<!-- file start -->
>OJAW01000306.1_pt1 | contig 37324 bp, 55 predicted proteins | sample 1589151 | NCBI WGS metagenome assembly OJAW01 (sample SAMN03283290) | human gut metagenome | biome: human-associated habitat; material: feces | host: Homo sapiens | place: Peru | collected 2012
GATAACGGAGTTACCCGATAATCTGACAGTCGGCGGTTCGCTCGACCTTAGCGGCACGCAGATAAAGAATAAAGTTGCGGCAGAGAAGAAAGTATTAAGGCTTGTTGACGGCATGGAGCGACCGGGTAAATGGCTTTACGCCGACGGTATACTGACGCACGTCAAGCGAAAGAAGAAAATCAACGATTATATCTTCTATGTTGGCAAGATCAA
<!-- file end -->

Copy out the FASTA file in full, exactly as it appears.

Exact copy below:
>OJAW01000306.1_pt1 | contig 37324 bp, 55 predicted proteins | sample 1589151 | NCBI WGS metagenome assembly OJAW01 (sample SAMN03283290) | human gut metagenome | biome: human-associated habitat; material: feces | host: Homo sapiens | place: Peru | collected 2012
GATAACGGAGTTACCCGATAATCTGACAGTCGGCGGTTCGCTCGACCTTAGCGGCACGCAGATAAAGAATAAAGTTGCGGCAGAGAAGAAAGTATTAAGGCTTGTTGACGGCATGGAGCGACCGGGTAAATGGCTTTACGCCGACGGTATACTGACGCACGTCAAGCGAAAGAAGAAAATCAACGATTATATCTTCTATGTTGGCAAGATCAA